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Jo C.
Jo C., Barrister
Category: Law
Satisfied Customers: 71153
Experience:  Over 5 years in practice
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Hi, my 94year old mothers partner of 13years died last year.

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Hi, my 94year old mother's partner of 13years died last year. He was twice divorced and had no children. Unfortunately he did not make a will. Prior to meeting my mother he lived in his parents home that was owned by his youngest brother, so had no property.
He lived with my mother until he went in to an NHS dementia home. He had no current account only a "joint savings account" with my mother, which was mainly an accumulation of his monies from state pension etc (my mother used this to pay any incidentals out that arose, on his behalf).
On his death we informed the Pensions Dept. and took a copy of his death certificate to Santander, as was requested. His Postal ISA and Abbey shares were sent to his brother as next of kin. Santander advised us that the monies in the "joint savings account" was now my mothers monies even though she had not contributed. The account was closed and transferred to Barclays as she had no other dealings with Santander.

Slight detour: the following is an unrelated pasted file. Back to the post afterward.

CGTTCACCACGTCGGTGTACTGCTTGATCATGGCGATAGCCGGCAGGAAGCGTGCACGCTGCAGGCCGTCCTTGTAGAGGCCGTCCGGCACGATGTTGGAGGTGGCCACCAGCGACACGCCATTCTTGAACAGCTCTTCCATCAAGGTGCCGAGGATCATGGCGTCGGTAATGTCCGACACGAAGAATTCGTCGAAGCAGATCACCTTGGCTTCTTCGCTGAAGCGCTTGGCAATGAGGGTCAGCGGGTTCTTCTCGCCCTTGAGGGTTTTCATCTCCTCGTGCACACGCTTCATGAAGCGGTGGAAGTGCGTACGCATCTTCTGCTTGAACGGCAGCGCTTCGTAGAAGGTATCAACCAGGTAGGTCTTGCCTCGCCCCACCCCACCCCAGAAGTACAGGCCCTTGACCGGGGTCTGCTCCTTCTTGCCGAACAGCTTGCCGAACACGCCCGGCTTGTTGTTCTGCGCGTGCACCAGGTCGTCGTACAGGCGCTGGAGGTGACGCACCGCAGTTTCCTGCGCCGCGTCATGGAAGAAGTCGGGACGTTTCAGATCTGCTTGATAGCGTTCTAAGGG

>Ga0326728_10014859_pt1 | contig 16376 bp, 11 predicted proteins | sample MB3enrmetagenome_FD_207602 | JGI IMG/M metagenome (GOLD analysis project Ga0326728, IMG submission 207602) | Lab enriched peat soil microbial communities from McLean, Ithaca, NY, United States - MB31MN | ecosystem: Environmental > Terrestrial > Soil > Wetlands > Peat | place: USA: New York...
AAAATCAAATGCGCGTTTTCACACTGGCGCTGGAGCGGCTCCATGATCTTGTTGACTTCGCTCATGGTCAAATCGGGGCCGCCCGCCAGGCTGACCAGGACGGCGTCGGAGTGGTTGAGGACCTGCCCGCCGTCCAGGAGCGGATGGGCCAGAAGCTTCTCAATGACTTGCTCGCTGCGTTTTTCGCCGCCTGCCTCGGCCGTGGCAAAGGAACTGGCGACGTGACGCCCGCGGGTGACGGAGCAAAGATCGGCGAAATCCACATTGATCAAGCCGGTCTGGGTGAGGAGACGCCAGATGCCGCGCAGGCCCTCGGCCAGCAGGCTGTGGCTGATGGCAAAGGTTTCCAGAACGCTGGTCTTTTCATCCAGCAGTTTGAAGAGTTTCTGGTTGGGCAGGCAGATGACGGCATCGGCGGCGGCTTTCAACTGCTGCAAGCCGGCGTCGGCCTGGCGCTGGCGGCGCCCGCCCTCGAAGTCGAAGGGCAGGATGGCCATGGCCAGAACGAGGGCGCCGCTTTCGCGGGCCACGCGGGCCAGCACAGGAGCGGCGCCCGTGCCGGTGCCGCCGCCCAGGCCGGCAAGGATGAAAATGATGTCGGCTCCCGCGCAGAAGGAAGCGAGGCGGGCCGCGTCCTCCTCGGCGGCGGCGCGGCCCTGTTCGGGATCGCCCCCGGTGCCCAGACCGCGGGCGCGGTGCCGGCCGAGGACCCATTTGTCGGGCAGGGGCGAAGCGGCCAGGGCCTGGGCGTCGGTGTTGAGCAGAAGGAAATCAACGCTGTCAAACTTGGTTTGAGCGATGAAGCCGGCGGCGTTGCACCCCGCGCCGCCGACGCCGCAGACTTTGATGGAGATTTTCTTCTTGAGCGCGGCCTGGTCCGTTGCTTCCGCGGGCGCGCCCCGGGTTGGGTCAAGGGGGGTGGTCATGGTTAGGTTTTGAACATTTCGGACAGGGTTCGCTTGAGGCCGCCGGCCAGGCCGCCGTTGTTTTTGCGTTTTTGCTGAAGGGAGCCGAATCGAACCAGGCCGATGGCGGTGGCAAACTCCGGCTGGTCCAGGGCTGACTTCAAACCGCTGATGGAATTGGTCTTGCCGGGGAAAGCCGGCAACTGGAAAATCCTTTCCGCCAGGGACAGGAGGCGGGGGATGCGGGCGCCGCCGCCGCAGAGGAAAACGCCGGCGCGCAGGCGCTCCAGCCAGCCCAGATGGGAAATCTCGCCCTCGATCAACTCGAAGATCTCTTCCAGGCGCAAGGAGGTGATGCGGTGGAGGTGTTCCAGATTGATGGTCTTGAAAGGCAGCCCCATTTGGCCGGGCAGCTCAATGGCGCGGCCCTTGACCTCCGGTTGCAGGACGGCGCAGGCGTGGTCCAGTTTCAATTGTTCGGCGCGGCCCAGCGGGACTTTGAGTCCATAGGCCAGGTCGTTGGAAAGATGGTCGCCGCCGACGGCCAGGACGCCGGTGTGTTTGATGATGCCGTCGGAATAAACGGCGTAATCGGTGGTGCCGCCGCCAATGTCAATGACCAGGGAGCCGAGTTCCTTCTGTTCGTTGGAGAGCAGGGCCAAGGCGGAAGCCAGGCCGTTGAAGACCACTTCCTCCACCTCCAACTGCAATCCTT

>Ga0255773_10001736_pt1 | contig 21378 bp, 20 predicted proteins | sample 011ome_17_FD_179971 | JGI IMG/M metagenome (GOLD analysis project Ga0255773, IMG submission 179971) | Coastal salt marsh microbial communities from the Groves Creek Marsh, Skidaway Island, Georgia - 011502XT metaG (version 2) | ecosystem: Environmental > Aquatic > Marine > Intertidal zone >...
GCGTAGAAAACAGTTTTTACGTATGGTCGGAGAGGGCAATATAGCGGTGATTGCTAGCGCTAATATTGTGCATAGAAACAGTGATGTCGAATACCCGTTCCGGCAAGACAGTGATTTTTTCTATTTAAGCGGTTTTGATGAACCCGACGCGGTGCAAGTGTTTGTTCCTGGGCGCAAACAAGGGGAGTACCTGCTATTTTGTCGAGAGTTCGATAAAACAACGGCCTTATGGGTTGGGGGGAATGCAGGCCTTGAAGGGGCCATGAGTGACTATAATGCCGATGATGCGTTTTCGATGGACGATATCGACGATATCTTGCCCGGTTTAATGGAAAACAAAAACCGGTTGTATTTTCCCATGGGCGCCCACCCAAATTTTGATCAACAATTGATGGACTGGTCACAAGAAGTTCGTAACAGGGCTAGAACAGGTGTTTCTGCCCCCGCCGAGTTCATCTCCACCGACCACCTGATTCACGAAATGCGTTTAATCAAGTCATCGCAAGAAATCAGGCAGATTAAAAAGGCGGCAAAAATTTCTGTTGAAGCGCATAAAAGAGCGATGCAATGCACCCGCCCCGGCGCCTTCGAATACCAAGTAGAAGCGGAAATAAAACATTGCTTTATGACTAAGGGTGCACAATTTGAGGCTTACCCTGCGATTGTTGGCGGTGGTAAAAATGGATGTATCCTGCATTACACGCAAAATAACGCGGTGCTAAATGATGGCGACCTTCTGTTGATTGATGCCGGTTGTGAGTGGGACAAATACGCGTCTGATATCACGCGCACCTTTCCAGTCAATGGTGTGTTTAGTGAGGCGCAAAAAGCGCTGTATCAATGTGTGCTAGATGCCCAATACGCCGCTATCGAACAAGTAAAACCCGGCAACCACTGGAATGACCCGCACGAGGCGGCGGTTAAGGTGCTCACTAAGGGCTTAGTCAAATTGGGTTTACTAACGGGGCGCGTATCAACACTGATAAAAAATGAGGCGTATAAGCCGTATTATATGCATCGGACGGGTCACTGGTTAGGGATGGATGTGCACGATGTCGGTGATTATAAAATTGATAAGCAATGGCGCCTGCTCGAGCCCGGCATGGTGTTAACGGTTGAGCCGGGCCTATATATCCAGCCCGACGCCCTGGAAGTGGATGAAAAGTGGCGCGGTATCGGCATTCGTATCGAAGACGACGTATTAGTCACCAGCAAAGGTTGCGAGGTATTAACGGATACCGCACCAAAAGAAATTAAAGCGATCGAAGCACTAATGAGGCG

Morally she does not feel all this monies is hers and wishes to divide the majority to his great nephews and nieces. In a discussion with his brother there seems to be a stumbling block on who does and doesn't get the monies. She feels she has a right to decide and his brother feels he should choose.
Firstly, legally are we correct in saying this monies is now hers, to do with as she wishes with it as it passed to her from a "joint saving account" that she did not contribute to?
Secondly, if this is correct and she writes out the cheques what implications does it have on her estate if she does not live a further 7 years as it will presently take her estate over the inheritance allowance.
Thirdly and lastly, although it was a joint account she does not feel morally entitled to it all (even if legally she is) so if she wrote out the cheques could a legal document be drawn up and signed stating that she received this monies in theory by default and wishes to place it in the correct relatives hands or her partners behalf and therefore the amount would not be classed as part of her estate.
Sorry to ramble but I wanted to give a clear picture.
Yours sincerely
Thank you for your question. My name is ***** ***** I will try to help with this.
Does the deceased partner have any other siblings apart from the one brother?
Customer: replied 3 years ago.

Hi Jo,

the deceased has 2 living siblings - a brother and sister.

The situation is laid out in statute under the rules of intestacy.
Here is a link to the current rules from which you will see that if there are no children and no parents the proceeds of the estate are divided equally between siblings.